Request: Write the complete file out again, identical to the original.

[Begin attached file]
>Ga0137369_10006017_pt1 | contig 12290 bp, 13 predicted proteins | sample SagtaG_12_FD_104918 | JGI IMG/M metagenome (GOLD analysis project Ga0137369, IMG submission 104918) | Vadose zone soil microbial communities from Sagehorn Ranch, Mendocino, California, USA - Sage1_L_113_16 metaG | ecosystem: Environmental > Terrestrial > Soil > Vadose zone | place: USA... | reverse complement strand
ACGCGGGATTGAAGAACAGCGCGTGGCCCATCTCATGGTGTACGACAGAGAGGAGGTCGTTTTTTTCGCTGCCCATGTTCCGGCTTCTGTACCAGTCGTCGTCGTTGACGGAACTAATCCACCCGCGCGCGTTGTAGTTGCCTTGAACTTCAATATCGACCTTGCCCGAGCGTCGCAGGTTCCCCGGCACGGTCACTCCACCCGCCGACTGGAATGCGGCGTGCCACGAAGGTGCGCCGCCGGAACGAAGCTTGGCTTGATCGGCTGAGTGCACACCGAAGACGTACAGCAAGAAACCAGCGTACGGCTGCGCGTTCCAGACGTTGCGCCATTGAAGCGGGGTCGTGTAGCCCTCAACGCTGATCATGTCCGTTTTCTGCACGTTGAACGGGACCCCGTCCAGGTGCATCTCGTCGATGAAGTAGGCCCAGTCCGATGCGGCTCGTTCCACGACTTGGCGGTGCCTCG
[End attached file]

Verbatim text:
>Ga0137369_10006017_pt1 | contig 12290 bp, 13 predicted proteins | sample SagtaG_12_FD_104918 | JGI IMG/M metagenome (GOLD analysis project Ga0137369, IMG submission 104918) | Vadose zone soil microbial communities from Sagehorn Ranch, Mendocino, California, USA - Sage1_L_113_16 metaG | ecosystem: Environmental > Terrestrial > Soil > Vadose zone | place: USA... | reverse complement strand
ACGCGGGATTGAAGAACAGCGCGTGGCCCATCTCATGGTGTACGACAGAGAGGAGGTCGTTTTTTTCGCTGCCCATGTTCCGGCTTCTGTACCAGTCGTCGTCGTTGACGGAACTAATCCACCCGCGCGCGTTGTAGTTGCCTTGAACTTCAATATCGACCTTGCCCGAGCGTCGCAGGTTCCCCGGCACGGTCACTCCACCCGCCGACTGGAATGCGGCGTGCCACGAAGGTGCGCCGCCGGAACGAAGCTTGGCTTGATCGGCTGAGTGCACACCGAAGACGTACAGCAAGAAACCAGCGTACGGCTGCGCGTTCCAGACGTTGCGCCATTGAAGCGGGGTCGTGTAGCCCTCAACGCTGATCATGTCCGTTTTCTGCACGTTGAACGGGACCCCGTCCAGGTGCATCTCGTCGATGAAGTAGGCCCAGTCCGATGCGGCTCGTTCCACGACTTGGCGGTGCCTCG